Bitcoin was all set for a golden future in the Far East, where anonymity in financial transactions is treasured, an alternatives to the highly inflated RMB are welcomed. But the People’s Bank of China shut down the ability of China’s first Bitcoin trading company to trade Bitcoins for Chinese RMB.
In other words, restrictive, totalitarian police states hate the Bitcoin.
Russia Hates the Bitcoin
The Russian government has issued a statement saying that Bitcoins are to be avoided and Bitcoin transactions will be treated as suspicious. No comment needed. Oh, but there’s this:
(Sorry, couldn’t resist).
Paul Krugman wants you to believe that the Bitcoin is Evil
In a recent article, Paul Krugman is worried that the Bitcoin will damage Central Banking. He believes that we should still stick with dollars because the United States government will always welcome them as a medium to pay our taxes. But how long will the United States government (or the Federal Reserve) last? There is a good chance that the Bitcoin will outlast it.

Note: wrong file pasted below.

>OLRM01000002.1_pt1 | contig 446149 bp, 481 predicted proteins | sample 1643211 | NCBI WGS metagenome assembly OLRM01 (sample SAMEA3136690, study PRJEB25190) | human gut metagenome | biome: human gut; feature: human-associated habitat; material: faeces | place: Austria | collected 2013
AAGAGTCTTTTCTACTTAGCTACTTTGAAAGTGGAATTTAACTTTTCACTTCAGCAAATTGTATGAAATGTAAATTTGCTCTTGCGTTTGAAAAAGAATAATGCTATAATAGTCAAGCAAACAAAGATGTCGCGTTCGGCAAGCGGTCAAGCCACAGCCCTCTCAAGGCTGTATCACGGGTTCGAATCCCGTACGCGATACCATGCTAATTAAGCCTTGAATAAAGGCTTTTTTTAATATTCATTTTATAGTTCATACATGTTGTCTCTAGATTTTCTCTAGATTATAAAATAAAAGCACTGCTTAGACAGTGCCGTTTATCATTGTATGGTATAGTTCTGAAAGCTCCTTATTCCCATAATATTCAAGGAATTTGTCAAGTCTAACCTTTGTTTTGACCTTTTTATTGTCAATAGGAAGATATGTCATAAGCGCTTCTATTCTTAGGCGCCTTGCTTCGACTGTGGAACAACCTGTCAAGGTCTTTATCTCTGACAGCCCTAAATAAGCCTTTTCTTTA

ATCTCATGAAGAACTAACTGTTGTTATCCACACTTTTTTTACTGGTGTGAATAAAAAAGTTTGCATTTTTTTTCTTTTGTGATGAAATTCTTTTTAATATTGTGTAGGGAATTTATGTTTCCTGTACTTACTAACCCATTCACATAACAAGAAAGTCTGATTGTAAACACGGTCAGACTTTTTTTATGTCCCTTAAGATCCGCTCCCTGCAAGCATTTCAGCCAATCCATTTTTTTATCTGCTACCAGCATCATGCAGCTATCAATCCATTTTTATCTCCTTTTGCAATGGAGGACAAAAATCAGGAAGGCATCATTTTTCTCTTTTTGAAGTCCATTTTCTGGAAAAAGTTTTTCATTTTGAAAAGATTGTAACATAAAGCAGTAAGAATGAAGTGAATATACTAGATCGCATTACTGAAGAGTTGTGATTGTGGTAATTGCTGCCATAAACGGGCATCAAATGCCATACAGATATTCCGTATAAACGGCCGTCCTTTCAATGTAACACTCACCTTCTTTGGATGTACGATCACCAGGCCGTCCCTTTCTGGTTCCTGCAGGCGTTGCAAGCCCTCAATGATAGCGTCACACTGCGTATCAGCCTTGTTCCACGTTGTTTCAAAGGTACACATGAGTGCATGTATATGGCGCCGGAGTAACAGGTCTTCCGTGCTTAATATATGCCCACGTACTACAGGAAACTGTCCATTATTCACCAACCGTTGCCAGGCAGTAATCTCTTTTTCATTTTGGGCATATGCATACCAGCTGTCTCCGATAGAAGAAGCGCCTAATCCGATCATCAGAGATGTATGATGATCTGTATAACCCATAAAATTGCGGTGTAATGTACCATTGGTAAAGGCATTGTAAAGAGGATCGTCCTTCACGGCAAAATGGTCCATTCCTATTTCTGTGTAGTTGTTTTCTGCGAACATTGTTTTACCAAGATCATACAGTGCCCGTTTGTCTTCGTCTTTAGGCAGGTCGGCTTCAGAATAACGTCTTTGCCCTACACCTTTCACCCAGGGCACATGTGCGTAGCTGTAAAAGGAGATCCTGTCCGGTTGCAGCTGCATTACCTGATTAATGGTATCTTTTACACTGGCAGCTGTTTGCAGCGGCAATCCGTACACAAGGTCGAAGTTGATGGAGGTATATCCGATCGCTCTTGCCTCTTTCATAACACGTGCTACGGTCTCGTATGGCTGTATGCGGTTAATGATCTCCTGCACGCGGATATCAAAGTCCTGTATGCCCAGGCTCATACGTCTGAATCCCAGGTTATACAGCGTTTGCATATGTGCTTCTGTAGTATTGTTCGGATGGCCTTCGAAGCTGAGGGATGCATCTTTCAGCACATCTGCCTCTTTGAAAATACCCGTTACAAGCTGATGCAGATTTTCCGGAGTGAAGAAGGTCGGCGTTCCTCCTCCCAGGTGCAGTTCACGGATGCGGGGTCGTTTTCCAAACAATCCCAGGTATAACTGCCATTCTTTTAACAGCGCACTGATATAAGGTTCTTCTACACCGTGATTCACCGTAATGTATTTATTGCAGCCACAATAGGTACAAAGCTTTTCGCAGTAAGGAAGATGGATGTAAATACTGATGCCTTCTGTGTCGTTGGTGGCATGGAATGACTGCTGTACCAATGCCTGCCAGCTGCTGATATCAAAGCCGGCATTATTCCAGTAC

There is a Witchhunt for Bitcoin’s Founder(s) and Exchange Operators
Forget the fact that the Bitcoin has successfully established itself as a crypto-currency. The mainstream media has launched a witchhunt for the real founder(s) of Bitcoin, hoping that he, she or them can be coaxed into selling out and reversing the rise of the Bitcoin. Although some suspects have been produced, The mainstream media is already laying charges that the founder(s) are guilty of benefitting as early holders of Bitcoin (Forget the fact that they created a new currency from scratch….something the bankers couldn’t accomplish in another 100 years).